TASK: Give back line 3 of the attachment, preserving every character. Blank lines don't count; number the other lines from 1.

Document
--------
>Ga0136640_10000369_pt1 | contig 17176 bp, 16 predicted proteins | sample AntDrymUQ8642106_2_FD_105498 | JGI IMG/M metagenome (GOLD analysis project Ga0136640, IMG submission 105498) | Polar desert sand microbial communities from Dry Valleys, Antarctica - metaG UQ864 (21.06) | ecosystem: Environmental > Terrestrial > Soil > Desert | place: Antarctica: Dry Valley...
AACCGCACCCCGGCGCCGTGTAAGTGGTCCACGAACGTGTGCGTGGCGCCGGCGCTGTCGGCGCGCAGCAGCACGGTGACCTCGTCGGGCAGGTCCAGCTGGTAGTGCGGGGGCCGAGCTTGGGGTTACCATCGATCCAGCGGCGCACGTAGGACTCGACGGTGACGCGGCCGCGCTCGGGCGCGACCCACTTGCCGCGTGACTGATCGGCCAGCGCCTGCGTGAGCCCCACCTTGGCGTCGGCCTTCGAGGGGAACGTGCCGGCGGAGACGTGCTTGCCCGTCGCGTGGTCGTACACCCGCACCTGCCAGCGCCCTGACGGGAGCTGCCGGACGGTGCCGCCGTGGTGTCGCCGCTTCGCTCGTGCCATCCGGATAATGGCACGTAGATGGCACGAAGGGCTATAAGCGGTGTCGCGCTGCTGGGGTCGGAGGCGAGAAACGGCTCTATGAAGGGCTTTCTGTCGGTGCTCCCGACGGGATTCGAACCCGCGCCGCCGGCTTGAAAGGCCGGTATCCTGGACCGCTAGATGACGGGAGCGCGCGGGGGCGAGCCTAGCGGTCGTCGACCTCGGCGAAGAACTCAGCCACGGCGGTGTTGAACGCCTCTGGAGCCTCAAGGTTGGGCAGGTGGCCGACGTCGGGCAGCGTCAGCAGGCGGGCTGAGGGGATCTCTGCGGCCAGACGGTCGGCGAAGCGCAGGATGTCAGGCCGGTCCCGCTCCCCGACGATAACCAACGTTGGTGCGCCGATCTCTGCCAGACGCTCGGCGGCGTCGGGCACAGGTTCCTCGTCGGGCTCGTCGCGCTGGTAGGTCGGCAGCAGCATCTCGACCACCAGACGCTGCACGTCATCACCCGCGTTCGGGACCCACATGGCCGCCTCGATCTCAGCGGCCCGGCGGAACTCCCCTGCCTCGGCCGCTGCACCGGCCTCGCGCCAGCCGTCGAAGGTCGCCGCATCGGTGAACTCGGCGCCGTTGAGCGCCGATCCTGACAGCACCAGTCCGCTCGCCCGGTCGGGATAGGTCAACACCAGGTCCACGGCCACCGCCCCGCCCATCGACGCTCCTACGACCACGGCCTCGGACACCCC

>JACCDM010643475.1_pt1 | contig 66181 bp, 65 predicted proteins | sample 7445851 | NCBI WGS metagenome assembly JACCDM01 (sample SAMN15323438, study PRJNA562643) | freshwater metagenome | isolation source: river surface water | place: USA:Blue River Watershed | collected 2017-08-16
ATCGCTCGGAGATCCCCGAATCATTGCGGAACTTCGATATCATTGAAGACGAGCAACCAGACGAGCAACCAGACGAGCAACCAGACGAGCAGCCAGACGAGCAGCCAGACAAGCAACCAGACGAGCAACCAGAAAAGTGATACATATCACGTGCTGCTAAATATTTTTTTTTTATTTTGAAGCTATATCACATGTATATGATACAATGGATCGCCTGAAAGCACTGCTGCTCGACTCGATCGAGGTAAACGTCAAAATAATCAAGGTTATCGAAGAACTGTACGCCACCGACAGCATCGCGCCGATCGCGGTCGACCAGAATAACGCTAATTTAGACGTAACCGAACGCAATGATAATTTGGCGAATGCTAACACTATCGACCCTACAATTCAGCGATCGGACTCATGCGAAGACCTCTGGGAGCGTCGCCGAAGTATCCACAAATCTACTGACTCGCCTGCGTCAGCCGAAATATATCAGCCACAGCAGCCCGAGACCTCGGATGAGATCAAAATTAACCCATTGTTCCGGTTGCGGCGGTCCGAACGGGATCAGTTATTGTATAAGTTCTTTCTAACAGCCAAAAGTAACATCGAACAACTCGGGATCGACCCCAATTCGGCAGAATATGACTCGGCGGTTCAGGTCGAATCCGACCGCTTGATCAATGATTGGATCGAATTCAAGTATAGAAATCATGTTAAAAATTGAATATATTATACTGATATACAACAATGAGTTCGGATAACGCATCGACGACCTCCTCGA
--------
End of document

>JACCDM010643475.1_pt1 | contig 66181 bp, 65 predicted proteins | sample 7445851 | NCBI WGS metagenome assembly JACCDM01 (sample SAMN15323438, study PRJNA562643) | freshwater metagenome | isolation source: river surface water | place: USA:Blue River Watershed | collected 2017-08-16